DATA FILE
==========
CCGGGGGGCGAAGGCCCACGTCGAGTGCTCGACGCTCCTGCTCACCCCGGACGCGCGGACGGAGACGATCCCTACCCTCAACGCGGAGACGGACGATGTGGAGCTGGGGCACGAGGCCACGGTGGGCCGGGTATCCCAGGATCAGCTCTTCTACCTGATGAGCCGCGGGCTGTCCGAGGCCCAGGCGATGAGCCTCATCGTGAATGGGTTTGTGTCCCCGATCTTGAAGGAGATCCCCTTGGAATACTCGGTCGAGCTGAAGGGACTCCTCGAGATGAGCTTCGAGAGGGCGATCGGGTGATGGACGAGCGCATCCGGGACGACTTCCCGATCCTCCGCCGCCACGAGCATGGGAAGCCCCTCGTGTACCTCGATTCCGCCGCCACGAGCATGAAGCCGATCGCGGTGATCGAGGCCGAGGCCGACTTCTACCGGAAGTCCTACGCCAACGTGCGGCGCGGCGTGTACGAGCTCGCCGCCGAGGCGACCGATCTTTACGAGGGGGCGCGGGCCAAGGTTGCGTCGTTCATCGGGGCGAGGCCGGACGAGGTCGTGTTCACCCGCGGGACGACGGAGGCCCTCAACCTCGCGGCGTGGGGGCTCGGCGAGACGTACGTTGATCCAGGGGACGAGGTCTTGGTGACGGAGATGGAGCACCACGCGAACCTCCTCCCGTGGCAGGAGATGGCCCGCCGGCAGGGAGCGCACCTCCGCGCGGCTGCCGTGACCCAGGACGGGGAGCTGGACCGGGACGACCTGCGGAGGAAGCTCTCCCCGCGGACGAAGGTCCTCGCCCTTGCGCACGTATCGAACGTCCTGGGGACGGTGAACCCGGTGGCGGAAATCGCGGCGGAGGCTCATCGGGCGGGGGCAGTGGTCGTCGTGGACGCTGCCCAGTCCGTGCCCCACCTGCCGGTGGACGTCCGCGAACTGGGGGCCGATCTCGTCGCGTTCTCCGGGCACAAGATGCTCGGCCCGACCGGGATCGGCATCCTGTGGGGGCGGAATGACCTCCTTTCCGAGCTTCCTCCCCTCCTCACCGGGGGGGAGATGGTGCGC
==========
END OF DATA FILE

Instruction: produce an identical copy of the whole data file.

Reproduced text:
CCGGGGGGCGAAGGCCCACGTCGAGTGCTCGACGCTCCTGCTCACCCCGGACGCGCGGACGGAGACGATCCCTACCCTCAACGCGGAGACGGACGATGTGGAGCTGGGGCACGAGGCCACGGTGGGCCGGGTATCCCAGGATCAGCTCTTCTACCTGATGAGCCGCGGGCTGTCCGAGGCCCAGGCGATGAGCCTCATCGTGAATGGGTTTGTGTCCCCGATCTTGAAGGAGATCCCCTTGGAATACTCGGTCGAGCTGAAGGGACTCCTCGAGATGAGCTTCGAGAGGGCGATCGGGTGATGGACGAGCGCATCCGGGACGACTTCCCGATCCTCCGCCGCCACGAGCATGGGAAGCCCCTCGTGTACCTCGATTCCGCCGCCACGAGCATGAAGCCGATCGCGGTGATCGAGGCCGAGGCCGACTTCTACCGGAAGTCCTACGCCAACGTGCGGCGCGGCGTGTACGAGCTCGCCGCCGAGGCGACCGATCTTTACGAGGGGGCGCGGGCCAAGGTTGCGTCGTTCATCGGGGCGAGGCCGGACGAGGTCGTGTTCACCCGCGGGACGACGGAGGCCCTCAACCTCGCGGCGTGGGGGCTCGGCGAGACGTACGTTGATCCAGGGGACGAGGTCTTGGTGACGGAGATGGAGCACCACGCGAACCTCCTCCCGTGGCAGGAGATGGCCCGCCGGCAGGGAGCGCACCTCCGCGCGGCTGCCGTGACCCAGGACGGGGAGCTGGACCGGGACGACCTGCGGAGGAAGCTCTCCCCGCGGACGAAGGTCCTCGCCCTTGCGCACGTATCGAACGTCCTGGGGACGGTGAACCCGGTGGCGGAAATCGCGGCGGAGGCTCATCGGGCGGGGGCAGTGGTCGTCGTGGACGCTGCCCAGTCCGTGCCCCACCTGCCGGTGGACGTCCGCGAACTGGGGGCCGATCTCGTCGCGTTCTCCGGGCACAAGATGCTCGGCCCGACCGGGATCGGCATCCTGTGGGGGCGGAATGACCTCCTTTCCGAGCTTCCTCCCCTCCTCACCGGGGGGGAGATGGTGCGC